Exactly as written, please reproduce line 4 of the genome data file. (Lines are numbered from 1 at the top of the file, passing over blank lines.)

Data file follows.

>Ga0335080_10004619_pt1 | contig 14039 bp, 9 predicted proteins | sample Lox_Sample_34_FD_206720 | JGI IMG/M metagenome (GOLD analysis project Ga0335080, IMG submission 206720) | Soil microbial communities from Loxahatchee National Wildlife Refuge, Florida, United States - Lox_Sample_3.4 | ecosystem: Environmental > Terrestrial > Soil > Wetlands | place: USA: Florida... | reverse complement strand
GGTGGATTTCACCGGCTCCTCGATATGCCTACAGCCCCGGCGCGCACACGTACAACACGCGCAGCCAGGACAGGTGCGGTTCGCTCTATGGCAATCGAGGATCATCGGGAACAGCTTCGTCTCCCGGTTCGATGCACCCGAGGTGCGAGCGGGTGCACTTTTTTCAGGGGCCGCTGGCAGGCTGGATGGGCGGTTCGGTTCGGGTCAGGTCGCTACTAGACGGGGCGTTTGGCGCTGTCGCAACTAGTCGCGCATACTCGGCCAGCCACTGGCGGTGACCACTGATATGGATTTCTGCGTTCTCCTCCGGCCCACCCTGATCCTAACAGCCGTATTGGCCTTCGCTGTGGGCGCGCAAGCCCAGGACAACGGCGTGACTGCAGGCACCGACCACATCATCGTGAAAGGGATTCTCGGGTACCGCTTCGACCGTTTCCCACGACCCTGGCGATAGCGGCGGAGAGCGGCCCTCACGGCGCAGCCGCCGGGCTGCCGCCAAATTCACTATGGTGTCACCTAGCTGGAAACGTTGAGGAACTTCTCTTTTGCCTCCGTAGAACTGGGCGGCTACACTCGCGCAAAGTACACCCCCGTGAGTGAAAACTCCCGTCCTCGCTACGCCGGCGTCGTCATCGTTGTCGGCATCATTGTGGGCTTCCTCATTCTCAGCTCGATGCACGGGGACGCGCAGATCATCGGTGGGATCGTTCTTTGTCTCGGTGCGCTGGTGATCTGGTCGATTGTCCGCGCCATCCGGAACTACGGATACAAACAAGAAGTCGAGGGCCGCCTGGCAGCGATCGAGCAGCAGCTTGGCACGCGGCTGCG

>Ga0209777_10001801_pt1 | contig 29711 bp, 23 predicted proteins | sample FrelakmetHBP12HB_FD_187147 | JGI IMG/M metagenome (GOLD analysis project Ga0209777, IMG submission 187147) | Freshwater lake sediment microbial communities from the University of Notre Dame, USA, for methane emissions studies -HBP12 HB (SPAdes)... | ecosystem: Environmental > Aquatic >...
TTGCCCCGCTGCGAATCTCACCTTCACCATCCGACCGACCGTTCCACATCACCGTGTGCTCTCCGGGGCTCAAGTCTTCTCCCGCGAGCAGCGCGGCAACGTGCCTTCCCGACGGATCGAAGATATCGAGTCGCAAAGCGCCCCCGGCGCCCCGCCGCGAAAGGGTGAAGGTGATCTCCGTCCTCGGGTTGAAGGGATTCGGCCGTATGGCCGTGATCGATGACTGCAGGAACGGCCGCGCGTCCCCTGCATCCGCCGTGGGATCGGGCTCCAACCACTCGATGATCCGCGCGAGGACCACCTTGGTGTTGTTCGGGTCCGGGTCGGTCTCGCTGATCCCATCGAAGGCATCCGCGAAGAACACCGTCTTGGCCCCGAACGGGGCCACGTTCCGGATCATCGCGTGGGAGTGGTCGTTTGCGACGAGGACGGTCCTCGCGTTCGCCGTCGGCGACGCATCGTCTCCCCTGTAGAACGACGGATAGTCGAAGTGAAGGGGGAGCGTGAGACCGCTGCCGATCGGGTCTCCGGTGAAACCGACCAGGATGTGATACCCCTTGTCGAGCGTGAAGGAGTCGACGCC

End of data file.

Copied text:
TTGCCCCGCTGCGAATCTCACCTTCACCATCCGACCGACCGTTCCACATCACCGTGTGCTCTCCGGGGCTCAAGTCTTCTCCCGCGAGCAGCGCGGCAACGTGCCTTCCCGACGGATCGAAGATATCGAGTCGCAAAGCGCCCCCGGCGCCCCGCCGCGAAAGGGTGAAGGTGATCTCCGTCCTCGGGTTGAAGGGATTCGGCCGTATGGCCGTGATCGATGACTGCAGGAACGGCCGCGCGTCCCCTGCATCCGCCGTGGGATCGGGCTCCAACCACTCGATGATCCGCGCGAGGACCACCTTGGTGTTGTTCGGGTCCGGGTCGGTCTCGCTGATCCCATCGAAGGCATCCGCGAAGAACACCGTCTTGGCCCCGAACGGGGCCACGTTCCGGATCATCGCGTGGGAGTGGTCGTTTGCGACGAGGACGGTCCTCGCGTTCGCCGTCGGCGACGCATCGTCTCCCCTGTAGAACGACGGATAGTCGAAGTGAAGGGGGAGCGTGAGACCGCTGCCGATCGGGTCTCCGGTGAAACCGACCAGGATGTGATACCCCTTGTCGAGCGTGAAGGAGTCGACGCC